The BabyBjorn Original is the lightest and simplest of the soft-structured carriers on this list. Its lack of a waist belt means all the weight will be on your shoulders, but as this carrier is designed with the littlest ones in mind, it’s not an issue if that’s how you plan to use it. Once the baby starts to get heavy, the lack of a waist belt takes a toll on my back and shoulders. The carrier comes in two pieces, has a crisscrossed back, unpadded straps, and a padded front piece. After a little practice, I found this carrier to be the easiest to get on and off. A nice feature of this carrier is that, if the baby falls asleep, the carrier can be completely unbuckled and the baby can be laid down on the padded part.

I used this carrier a lot when my son was 8-12 lbs. But even at 12 lbs, I could only use it for short periods of time before my neck and shoulders started hurting. As mentioned above, this carrier is not certified by the International Hip Dysplasia Institute, though BabyBjorn recommends that this carrier only be used for short periods of time anyway.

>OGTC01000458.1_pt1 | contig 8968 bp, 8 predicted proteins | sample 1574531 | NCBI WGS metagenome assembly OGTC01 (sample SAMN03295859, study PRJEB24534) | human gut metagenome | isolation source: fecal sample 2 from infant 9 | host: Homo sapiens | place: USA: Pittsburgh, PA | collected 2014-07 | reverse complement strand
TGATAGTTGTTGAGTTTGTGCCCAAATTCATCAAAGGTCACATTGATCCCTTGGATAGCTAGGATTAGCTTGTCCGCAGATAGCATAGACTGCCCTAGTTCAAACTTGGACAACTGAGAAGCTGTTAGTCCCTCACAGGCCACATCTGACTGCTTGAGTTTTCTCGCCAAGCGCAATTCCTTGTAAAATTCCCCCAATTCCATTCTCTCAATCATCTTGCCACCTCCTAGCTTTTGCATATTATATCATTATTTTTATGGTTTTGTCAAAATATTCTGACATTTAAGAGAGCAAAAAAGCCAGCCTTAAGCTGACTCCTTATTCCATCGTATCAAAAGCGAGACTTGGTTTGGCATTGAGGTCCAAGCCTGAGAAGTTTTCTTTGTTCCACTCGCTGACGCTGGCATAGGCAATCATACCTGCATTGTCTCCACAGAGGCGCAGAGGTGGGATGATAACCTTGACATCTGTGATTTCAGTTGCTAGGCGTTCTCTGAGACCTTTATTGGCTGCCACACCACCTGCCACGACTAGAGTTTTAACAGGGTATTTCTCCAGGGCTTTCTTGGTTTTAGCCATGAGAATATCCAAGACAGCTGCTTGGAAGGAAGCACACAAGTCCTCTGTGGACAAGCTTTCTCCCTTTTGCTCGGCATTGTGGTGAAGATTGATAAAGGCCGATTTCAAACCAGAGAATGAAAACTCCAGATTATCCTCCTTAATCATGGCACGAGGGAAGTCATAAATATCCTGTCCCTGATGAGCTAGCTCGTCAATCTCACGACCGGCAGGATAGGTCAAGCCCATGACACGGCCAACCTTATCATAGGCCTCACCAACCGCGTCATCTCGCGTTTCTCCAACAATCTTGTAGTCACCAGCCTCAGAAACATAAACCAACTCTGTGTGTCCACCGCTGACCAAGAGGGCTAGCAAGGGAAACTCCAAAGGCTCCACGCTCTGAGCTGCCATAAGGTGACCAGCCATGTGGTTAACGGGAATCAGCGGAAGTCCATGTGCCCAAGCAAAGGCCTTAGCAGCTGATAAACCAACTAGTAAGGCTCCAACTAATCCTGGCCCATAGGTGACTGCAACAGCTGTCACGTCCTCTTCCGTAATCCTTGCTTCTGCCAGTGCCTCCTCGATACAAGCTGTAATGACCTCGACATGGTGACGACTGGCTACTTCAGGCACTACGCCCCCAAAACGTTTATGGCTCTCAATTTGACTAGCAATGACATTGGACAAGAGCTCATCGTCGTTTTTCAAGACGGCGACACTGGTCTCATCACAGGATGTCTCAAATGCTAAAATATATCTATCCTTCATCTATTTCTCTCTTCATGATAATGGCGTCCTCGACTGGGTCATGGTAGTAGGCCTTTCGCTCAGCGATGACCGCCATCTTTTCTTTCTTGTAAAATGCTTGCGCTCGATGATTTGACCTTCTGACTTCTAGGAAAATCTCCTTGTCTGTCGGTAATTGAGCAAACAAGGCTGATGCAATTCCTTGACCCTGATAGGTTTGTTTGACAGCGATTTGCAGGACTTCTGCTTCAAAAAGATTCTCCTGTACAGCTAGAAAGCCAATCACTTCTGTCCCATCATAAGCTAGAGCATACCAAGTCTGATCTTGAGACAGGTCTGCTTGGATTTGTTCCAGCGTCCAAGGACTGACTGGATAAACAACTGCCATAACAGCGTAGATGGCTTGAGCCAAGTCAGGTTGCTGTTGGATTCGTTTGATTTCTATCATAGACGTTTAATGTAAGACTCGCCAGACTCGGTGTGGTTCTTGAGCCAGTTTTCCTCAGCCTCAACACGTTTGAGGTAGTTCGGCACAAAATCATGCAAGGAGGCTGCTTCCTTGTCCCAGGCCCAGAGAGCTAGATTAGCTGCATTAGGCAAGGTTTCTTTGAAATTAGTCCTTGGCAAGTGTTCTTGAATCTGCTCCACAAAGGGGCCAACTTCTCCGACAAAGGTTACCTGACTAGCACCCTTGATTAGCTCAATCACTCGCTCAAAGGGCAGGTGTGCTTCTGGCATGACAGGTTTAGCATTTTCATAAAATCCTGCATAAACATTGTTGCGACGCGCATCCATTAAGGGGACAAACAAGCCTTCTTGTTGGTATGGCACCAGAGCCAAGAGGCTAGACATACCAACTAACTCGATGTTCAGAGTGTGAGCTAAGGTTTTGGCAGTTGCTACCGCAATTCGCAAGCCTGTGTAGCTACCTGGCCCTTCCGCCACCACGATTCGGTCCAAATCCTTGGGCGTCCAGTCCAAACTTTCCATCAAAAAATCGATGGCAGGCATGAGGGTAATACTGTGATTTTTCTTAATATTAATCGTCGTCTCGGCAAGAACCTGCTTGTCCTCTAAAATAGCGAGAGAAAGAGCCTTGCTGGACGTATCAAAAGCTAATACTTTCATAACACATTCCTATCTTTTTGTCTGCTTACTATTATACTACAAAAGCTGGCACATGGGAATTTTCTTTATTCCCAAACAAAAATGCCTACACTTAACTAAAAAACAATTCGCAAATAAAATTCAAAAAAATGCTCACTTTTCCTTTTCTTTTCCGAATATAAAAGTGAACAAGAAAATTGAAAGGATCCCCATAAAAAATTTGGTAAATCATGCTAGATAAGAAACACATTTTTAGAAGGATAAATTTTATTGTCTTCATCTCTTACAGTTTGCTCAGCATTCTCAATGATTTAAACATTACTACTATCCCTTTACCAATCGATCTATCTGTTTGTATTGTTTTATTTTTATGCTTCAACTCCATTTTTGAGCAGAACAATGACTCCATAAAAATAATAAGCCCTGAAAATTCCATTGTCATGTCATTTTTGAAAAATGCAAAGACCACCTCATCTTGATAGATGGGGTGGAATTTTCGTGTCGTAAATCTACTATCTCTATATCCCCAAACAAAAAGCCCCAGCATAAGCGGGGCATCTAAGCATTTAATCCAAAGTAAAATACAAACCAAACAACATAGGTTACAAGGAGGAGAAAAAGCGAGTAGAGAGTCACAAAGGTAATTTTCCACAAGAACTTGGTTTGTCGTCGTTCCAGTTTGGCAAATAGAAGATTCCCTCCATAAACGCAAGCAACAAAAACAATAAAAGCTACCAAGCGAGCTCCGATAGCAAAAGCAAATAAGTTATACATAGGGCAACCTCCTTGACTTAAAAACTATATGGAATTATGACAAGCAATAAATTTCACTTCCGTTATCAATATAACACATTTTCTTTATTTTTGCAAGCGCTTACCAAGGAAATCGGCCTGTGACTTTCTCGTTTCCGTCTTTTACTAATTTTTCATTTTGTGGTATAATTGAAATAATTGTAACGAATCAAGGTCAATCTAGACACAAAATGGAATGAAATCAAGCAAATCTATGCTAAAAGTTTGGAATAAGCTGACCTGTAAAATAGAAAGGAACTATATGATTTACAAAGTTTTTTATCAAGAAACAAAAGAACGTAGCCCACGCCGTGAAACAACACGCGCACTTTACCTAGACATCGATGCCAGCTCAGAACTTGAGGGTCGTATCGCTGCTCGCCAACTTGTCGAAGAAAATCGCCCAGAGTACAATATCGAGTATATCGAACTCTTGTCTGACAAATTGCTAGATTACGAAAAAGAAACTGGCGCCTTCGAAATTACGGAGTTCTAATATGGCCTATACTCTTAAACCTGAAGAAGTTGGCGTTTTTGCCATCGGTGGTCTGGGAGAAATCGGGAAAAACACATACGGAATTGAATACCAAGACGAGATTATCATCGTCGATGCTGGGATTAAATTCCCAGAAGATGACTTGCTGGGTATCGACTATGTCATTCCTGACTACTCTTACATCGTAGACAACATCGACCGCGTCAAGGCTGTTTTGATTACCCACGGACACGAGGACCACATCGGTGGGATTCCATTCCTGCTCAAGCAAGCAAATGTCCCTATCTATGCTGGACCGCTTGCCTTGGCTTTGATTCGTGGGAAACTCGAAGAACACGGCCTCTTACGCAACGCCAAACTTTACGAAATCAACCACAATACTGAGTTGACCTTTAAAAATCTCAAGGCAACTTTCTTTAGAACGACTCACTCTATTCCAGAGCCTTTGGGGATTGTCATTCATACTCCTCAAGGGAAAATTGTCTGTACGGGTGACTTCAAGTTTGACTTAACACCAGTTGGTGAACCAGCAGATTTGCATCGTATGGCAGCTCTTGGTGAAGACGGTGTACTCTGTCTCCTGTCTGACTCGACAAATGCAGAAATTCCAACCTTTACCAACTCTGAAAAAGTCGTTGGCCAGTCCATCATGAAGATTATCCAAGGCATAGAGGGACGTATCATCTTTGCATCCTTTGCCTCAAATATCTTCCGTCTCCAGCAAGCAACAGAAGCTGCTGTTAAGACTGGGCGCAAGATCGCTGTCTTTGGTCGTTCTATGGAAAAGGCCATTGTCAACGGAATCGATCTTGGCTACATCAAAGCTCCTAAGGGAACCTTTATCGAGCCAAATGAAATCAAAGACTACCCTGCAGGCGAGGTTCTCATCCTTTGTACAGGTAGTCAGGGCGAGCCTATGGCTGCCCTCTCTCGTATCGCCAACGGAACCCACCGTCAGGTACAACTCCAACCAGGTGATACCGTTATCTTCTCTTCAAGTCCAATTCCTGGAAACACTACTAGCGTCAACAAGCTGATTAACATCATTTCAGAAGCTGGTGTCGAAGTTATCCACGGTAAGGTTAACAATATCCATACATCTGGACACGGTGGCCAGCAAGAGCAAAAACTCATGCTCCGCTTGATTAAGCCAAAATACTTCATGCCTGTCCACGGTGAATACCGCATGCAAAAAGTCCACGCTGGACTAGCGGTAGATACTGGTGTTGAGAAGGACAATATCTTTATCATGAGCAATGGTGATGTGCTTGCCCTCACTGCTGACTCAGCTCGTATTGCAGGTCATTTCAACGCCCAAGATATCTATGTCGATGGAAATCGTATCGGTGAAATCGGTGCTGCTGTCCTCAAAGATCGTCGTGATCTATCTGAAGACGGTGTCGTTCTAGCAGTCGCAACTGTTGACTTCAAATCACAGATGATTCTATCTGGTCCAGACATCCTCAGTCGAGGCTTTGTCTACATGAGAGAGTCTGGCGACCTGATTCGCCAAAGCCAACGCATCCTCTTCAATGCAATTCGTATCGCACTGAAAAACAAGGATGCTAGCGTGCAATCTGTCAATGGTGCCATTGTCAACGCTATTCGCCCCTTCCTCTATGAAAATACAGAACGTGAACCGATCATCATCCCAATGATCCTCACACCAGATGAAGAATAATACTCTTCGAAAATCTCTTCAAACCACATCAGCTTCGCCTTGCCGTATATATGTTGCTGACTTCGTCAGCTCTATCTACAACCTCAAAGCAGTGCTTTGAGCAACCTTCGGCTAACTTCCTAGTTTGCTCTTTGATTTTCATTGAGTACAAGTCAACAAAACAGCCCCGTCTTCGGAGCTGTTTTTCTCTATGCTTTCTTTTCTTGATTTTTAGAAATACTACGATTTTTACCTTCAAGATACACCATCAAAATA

Kristin Sinnott reviews several baby carriers for Blister.
Kristin Sinnott & Baby Linden with the Baby Bjorn Baby Carrier Original.

Another reason to love this carrier is that, when used with the baby facing out, the baby sits high enough that there’s no chaffing on the chin. And in this position, the baby’s arms are out, unlike the other carriers where the baby’s arms go through the same space as yours. I used this carrier many times for short tours up the mountain and while nordic skiing. My son loved it — or at least he seemed to love the arm mobility more than the other carriers with the forward facing position. I do wish I had known about and had purchased the windproof cover since that would have made winter explorations a bit easier. The Baby Carrier Original is a fairly simple carrier but that’s what makes it so great.

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6 comments on “Baby Carriers Roundup”

  1. Thanks! I’ve been waiting for this one. Daughter’s 7 months old and we’re using an Ergobaby original given to me by my sister. It works, but I need something forward facing.

    • We found the forward facing position to be a game changer. And at 7 months, your little one should be ready or close to being ready for a backpack. Hoping to post reviews on those soon.

  2. Seems to me that the little fella has reviewed more products than the rest of you guys this year! Can’t wait until he starts on skis :o)